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Facebook - Jonthan Gray - Hadoop World 2010



HBase in Production at Facebook

HBase in Production at Facebook

Jonathan Gray



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    Facebook - Jonthan Gray - Hadoop World 2010 Facebook - Jonthan Gray - Hadoop World 2010 Presentation Transcript

    • HBase at Facebook Jonathan Gray Hadoop World October , Facebook has several teams looking into HBase. Several things going into production before end of the year. ME - HBase committer - Open Source Team supporting data infrastructure - Work across teams supporting usage and contribution to open source projects
    • Data at Facebook We have a lot of data
    • Million active monthly users > Billion page views per month Billion pieces of content per month Lots of data Lots of reads Lots of writes Not just a lot of data, but lots of reads and writes Now let’s look at FBs core technology stack
    • Cache Data analysis OS Web server Database Language TRADITIONAL FACEBOOK LAMP STACK User data is read/written to clusters of federated MySQL. To deal with reads, add Memcache ! Data being served to users is written to MySQL and cached in Memcache. To deal with analysis, add Hadoop ! Other types of data sent through Scribe and into Hadoop. ! Clicking on a link, viewing a photo. Data we want for analysis but doesnʼt need to be served. ! Web server logs, MySQL data, PHP generated logs
    • Cluster Cluster Scribe/Hadoop Scribe/Hadoop cluster cluster - minutes - minutes Silver Cluster Daily Federated MySQL Platinum Hadoop Cluster 1. Web servers logs, PHP logs, Services logs via Scribe into Hadoop 2. Daily dumps of MySQL tier 3. Mirrored into additional Hadoop clusters A) What if we want MySQL with 5-15 minute turnaround as well? Hadoop/Hive don’t support incremental updates but MySQL replication stream exists B) What if we want to have random access to all of this data? Hadoop efficient for streaming but not random access
    • Cache Data analysis OS Web server Database Language Now letʼs focus on the data components of this stack
    • Cache Data analysis OS Web server Database Language HBase can help to augment several layers of the data stack. 1.! Persistent data store. For write-intensive workloads and high capacity storage, big table architecture and scale out approach can be advantageous. ! ! ! Column orientation also good for certain types of data like inbox search 2.! Efficient, random realtime read/write access. Recently written data in memory, recently read data in-memory block cache. 3.! Integration with Hadoop and Hive, MapReduce read/write, write direct to HDFS
    • HBase Key Properties ▪ Linearly scalable ▪ Fast indexed writes ▪ Tight integration with Hadoop Bridges gap between online and offline 1. Add more servers, no manual partitioning/repartitioning 2. Designed for fast random access. Writes are in-memory, reads use indexes and lots of caching. 3. Inherits FT properties from Hadoop (persistence and WAL in HDFS) MapReduce input/output Write directly to HDFS as HFiles HBase is unique because it sits between different types; a serving database and a batch processing database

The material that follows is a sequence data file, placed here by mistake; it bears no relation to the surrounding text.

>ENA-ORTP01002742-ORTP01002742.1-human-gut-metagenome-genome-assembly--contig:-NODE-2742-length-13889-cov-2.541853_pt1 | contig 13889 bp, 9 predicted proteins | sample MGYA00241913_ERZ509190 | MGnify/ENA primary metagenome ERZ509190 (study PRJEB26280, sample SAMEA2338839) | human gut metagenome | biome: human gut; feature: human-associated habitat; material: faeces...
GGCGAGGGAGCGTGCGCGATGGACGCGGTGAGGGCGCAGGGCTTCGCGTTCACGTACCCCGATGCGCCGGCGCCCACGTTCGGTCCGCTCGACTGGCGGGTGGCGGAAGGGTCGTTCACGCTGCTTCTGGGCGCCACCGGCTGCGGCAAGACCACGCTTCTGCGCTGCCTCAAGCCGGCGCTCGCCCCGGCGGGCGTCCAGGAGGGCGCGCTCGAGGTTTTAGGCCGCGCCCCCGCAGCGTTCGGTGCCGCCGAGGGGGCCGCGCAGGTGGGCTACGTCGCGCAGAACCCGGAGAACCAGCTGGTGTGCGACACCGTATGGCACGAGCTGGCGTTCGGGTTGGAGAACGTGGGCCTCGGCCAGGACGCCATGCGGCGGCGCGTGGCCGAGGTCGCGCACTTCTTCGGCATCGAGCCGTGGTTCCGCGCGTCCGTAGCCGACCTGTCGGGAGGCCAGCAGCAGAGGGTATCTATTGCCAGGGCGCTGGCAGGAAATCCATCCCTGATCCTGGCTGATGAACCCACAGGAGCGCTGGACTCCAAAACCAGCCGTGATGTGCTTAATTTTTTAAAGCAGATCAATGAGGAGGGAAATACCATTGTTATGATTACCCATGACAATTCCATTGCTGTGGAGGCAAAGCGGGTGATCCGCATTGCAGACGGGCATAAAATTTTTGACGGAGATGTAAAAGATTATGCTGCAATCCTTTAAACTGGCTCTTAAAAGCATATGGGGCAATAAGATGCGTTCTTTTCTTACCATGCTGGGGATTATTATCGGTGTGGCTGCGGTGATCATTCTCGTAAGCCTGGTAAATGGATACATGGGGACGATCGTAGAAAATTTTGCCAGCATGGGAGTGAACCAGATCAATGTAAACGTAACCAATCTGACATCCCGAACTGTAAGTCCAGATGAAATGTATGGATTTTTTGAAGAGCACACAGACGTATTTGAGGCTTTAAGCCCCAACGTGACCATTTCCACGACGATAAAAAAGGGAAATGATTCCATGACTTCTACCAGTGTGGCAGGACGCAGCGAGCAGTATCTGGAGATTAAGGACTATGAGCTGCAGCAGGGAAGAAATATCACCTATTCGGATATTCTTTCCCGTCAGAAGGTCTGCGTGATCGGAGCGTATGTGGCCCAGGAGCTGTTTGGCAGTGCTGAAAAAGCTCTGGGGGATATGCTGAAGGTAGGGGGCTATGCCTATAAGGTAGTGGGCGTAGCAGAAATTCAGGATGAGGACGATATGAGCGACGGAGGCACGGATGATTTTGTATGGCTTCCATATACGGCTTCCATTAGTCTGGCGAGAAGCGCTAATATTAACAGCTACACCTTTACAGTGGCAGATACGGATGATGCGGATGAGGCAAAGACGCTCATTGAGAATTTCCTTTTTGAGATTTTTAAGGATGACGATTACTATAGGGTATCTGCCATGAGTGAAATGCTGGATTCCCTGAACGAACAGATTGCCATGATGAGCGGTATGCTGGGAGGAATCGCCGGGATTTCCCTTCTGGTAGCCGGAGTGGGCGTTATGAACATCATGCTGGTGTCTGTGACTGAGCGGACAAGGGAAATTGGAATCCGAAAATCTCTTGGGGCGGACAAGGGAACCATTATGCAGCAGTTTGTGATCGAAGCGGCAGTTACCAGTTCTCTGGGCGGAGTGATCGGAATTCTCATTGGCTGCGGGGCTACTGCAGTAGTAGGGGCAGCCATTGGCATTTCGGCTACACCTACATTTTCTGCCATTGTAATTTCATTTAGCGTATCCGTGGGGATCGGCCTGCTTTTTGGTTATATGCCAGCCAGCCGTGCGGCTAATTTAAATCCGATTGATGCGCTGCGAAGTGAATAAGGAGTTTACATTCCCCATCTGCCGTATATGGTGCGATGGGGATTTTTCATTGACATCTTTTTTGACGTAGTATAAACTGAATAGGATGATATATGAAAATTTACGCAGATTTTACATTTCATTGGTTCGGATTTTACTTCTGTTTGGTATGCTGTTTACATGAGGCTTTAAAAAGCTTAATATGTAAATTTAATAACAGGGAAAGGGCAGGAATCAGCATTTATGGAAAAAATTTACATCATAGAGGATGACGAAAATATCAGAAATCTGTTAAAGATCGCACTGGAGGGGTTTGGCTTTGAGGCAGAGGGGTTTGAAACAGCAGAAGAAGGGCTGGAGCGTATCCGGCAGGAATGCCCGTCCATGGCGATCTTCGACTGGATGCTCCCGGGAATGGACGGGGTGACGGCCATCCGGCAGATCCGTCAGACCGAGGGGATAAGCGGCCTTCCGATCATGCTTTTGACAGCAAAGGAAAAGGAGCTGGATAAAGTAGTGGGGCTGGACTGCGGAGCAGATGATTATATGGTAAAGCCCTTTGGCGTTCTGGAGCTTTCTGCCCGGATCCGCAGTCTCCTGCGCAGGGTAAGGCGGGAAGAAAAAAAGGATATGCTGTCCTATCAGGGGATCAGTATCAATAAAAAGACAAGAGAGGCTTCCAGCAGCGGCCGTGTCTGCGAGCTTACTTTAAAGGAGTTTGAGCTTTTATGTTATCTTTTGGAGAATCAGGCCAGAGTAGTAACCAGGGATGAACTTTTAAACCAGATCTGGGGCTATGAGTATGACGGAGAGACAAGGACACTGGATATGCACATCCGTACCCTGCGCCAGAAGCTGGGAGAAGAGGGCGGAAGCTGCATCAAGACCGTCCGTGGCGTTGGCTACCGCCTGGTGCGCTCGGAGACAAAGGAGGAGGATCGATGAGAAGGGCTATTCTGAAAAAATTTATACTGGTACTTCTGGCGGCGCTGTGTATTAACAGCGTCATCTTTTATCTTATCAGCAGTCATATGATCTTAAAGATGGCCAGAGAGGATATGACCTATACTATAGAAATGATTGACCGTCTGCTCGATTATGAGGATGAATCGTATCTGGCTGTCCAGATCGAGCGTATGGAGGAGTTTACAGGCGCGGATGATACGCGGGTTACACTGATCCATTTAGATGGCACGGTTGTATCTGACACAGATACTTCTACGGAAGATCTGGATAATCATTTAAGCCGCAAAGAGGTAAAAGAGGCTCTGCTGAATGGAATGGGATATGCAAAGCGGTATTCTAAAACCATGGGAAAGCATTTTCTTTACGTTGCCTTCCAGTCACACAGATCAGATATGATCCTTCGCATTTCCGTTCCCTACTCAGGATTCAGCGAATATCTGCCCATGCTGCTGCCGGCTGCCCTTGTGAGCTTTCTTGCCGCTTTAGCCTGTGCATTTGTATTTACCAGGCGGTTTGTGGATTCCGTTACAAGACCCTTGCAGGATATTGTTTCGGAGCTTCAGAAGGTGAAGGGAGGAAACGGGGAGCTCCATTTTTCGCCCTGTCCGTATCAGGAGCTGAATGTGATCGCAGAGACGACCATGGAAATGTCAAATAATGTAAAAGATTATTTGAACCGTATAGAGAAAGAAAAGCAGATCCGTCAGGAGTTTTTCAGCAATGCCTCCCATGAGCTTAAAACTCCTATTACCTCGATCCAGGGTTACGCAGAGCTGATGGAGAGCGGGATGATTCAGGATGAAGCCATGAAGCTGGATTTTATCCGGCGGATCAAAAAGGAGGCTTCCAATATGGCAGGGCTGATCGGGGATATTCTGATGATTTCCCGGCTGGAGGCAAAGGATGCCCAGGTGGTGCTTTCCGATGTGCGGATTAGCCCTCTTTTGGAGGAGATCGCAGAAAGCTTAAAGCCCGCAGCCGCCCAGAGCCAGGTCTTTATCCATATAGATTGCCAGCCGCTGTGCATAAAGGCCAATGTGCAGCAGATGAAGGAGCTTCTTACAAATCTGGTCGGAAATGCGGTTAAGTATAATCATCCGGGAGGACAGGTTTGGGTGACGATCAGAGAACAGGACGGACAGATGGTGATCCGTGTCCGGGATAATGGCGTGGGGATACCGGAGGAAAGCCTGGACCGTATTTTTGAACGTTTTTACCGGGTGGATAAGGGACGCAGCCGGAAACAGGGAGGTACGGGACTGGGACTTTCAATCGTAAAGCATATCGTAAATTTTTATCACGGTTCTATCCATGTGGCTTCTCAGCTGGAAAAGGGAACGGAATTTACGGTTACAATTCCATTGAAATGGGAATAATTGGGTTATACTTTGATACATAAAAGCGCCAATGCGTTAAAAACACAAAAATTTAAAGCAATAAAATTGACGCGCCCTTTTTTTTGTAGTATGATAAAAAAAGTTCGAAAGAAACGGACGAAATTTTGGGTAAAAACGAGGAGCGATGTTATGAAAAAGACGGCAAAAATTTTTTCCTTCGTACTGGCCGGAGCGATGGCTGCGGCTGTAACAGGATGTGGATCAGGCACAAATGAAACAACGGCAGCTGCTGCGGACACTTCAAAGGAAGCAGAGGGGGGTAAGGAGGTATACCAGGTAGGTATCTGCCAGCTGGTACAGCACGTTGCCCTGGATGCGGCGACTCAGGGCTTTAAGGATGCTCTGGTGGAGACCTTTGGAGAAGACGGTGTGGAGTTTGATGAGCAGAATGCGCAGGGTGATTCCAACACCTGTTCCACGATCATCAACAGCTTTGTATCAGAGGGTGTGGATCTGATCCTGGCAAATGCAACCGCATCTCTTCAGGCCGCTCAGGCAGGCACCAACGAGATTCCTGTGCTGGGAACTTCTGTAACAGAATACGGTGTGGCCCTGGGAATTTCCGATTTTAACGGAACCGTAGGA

• Use Case # Incremental Updates into Data Warehouse ▪ Currently ▪ Nightly dumps of UDBs into Warehouse ▪ With HBase ▪ Tail UDB replication logs into HBase UDB to Warehouse in minutes Currently Doing full scrapes of UDBs into Hive nightly HBase Keep up-to-date by reading from MySQL replication logs Writing directly into HBase Turnaround from one day to on order of 15 minutes
    • Use Case # High Frequency Counters and Realtime Analytics ▪ Currently ▪ Scribe to HDFS, periodically aggregate to UDB ▪ With HBase ▪ Scribe to HBase, read in realtime with API or MR Storage, serving, and analysis in one Counters are expensive read/modify/write operations Small amount of data but high number of operations Want to be able to look at data over time and also to calculate aggregates like topN Currently Writing into HDFS or specialized in-memory systems that support high num of ops Periodically analyze/aggregate and dump into UDB HBase Write directly into HBase, optimized counter implementation Available for fast random reads but can also do big MapReduces Single system. One write: for persistent storage, realtime serving, and offline analysis HDFS -> Hive Tables -> Intermediate data -> UDBs is wasteful and slow
    • Use Case # User-facing Database for Write Intensive Workloads ▪ Currently ▪ Constantly expanding UDB and Memcache tiers ▪ With HBase ▪ Fast writes, automatic partitioning, linear scaling Fast and scalable writes, just add nodes MySQL is powerful but not great at storing large amounts of data Multi-MB data or billions of writes Currently Writing into UDB tier and read from UDB/memcache Constantly expanding tier to support growing dataset and writes HBase Writes into HBase are efficient, read directly from HBase Just add more RegionServers to scale, automatic load balancing/partitioning HBase designed for efficient writing. Add more nodes to scale.
    • HBase Development
    • Hive Integration HBase and Hive ▪ HBase Tables usable as Hive Tables ▪ ETL data target ▪ Query data source ▪ Support for different read/write patterns ▪ API random write or MR bulk load ▪ API random read or MR table scan 1. Developed HBase storage handler Can be written to or read from Data sink or data source 2. Support for two kinds of reads and writes Can write randomly with API or can use HFileOutputFormat direct to HDFS from MR Can read randomly with API or can read with TableInputFormat using MR
    • HBase Master Re-architected for HA and Testability ▪ Increased usage of ZooKeeper for failover ▪ Region transitions in ZK ▪ Working master failover in all cases ▪ Refactor/Redesign of major components ▪ Load balancer, cluster startup, failover redesigned ▪ Emphasis on independent testability 1. Simple failover scenarios worked, but not when cluster under state of flux Move region transitions into ZK so new master knows state of regions Support for master dying at any point including concurrent failures of RS Clean up of ZK code to let out unexpected exceptions 2. Clean up lots of master code and refactor things into separate classes so testable De-emphasis on heartbeats and continuos load balancing Explicit phases for startup/failover, load balancer as background process New components that are standalone testable